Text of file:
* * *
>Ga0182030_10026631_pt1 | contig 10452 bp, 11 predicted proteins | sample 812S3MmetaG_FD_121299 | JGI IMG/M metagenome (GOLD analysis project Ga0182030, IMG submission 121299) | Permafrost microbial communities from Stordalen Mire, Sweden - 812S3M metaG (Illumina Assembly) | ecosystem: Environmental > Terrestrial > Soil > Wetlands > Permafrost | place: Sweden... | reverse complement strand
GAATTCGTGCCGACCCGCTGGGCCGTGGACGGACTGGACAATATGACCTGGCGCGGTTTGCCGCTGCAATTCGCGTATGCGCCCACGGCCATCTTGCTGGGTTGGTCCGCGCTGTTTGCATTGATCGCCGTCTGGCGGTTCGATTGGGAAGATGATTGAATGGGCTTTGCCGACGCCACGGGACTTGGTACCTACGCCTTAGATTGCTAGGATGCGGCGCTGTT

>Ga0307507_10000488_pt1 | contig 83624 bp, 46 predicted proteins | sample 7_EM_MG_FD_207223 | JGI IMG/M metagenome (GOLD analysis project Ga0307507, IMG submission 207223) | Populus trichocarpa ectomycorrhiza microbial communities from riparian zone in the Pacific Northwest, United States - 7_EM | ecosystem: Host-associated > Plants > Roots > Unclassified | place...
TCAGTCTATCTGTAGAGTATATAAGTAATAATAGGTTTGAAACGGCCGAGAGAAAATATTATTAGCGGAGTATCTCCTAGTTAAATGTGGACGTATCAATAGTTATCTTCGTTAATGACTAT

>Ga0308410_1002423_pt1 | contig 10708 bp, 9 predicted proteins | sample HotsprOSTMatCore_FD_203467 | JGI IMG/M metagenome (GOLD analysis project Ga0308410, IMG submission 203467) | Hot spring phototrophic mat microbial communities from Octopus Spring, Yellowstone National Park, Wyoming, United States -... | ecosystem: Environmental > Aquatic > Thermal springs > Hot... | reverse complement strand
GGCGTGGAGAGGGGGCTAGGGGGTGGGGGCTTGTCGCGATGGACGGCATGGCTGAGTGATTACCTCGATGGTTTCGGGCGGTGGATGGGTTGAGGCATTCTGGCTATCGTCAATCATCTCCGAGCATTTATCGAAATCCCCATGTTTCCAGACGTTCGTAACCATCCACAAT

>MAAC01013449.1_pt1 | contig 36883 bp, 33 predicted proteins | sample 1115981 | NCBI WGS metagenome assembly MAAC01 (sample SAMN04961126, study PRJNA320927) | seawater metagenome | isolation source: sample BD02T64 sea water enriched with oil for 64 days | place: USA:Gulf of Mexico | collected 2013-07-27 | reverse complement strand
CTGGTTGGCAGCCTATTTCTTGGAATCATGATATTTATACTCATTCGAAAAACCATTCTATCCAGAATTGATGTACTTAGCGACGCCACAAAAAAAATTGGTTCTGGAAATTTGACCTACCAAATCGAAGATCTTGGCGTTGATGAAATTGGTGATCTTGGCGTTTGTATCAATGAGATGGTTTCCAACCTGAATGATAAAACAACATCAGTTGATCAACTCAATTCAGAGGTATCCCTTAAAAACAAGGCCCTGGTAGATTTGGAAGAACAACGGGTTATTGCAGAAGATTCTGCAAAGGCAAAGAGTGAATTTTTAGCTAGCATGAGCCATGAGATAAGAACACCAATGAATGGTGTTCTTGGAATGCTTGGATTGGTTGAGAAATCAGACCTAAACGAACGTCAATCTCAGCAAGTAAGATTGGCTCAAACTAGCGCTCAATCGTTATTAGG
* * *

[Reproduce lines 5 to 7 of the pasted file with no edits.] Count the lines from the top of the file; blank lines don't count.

>Ga0308410_1002423_pt1 | contig 10708 bp, 9 predicted proteins | sample HotsprOSTMatCore_FD_203467 | JGI IMG/M metagenome (GOLD analysis project Ga0308410, IMG submission 203467) | Hot spring phototrophic mat microbial communities from Octopus Spring, Yellowstone National Park, Wyoming, United States -... | ecosystem: Environmental > Aquatic > Thermal springs > Hot... | reverse complement strand
GGCGTGGAGAGGGGGCTAGGGGGTGGGGGCTTGTCGCGATGGACGGCATGGCTGAGTGATTACCTCGATGGTTTCGGGCGGTGGATGGGTTGAGGCATTCTGGCTATCGTCAATCATCTCCGAGCATTTATCGAAATCCCCATGTTTCCAGACGTTCGTAACCATCCACAAT

>MAAC01013449.1_pt1 | contig 36883 bp, 33 predicted proteins | sample 1115981 | NCBI WGS metagenome assembly MAAC01 (sample SAMN04961126, study PRJNA320927) | seawater metagenome | isolation source: sample BD02T64 sea water enriched with oil for 64 days | place: USA:Gulf of Mexico | collected 2013-07-27 | reverse complement strand